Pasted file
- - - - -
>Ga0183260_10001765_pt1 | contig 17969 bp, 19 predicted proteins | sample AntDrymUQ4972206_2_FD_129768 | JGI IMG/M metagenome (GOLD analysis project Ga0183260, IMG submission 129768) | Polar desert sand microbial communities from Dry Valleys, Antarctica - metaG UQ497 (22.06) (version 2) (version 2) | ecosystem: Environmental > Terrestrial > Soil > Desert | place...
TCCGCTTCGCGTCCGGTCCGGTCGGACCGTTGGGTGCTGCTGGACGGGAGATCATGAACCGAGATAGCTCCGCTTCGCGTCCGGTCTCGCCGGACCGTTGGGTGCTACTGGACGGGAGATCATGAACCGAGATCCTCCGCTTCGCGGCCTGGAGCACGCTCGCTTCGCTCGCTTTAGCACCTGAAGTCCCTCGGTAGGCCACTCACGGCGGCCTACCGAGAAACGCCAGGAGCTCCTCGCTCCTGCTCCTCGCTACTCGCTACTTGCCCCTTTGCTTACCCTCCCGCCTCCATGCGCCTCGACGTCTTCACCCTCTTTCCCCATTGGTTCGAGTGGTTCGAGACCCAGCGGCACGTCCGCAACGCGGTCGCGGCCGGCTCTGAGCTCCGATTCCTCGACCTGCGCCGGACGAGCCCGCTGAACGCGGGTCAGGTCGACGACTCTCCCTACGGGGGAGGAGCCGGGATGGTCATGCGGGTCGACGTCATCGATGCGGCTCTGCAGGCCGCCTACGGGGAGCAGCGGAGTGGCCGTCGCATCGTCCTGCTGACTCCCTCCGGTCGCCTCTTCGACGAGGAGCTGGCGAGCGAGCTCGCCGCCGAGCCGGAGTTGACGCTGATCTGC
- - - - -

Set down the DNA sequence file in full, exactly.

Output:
>Ga0183260_10001765_pt1 | contig 17969 bp, 19 predicted proteins | sample AntDrymUQ4972206_2_FD_129768 | JGI IMG/M metagenome (GOLD analysis project Ga0183260, IMG submission 129768) | Polar desert sand microbial communities from Dry Valleys, Antarctica - metaG UQ497 (22.06) (version 2) (version 2) | ecosystem: Environmental > Terrestrial > Soil > Desert | place...
TCCGCTTCGCGTCCGGTCCGGTCGGACCGTTGGGTGCTGCTGGACGGGAGATCATGAACCGAGATAGCTCCGCTTCGCGTCCGGTCTCGCCGGACCGTTGGGTGCTACTGGACGGGAGATCATGAACCGAGATCCTCCGCTTCGCGGCCTGGAGCACGCTCGCTTCGCTCGCTTTAGCACCTGAAGTCCCTCGGTAGGCCACTCACGGCGGCCTACCGAGAAACGCCAGGAGCTCCTCGCTCCTGCTCCTCGCTACTCGCTACTTGCCCCTTTGCTTACCCTCCCGCCTCCATGCGCCTCGACGTCTTCACCCTCTTTCCCCATTGGTTCGAGTGGTTCGAGACCCAGCGGCACGTCCGCAACGCGGTCGCGGCCGGCTCTGAGCTCCGATTCCTCGACCTGCGCCGGACGAGCCCGCTGAACGCGGGTCAGGTCGACGACTCTCCCTACGGGGGAGGAGCCGGGATGGTCATGCGGGTCGACGTCATCGATGCGGCTCTGCAGGCCGCCTACGGGGAGCAGCGGAGTGGCCGTCGCATCGTCCTGCTGACTCCCTCCGGTCGCCTCTTCGACGAGGAGCTGGCGAGCGAGCTCGCCGCCGAGCCGGAGTTGACGCTGATCTGC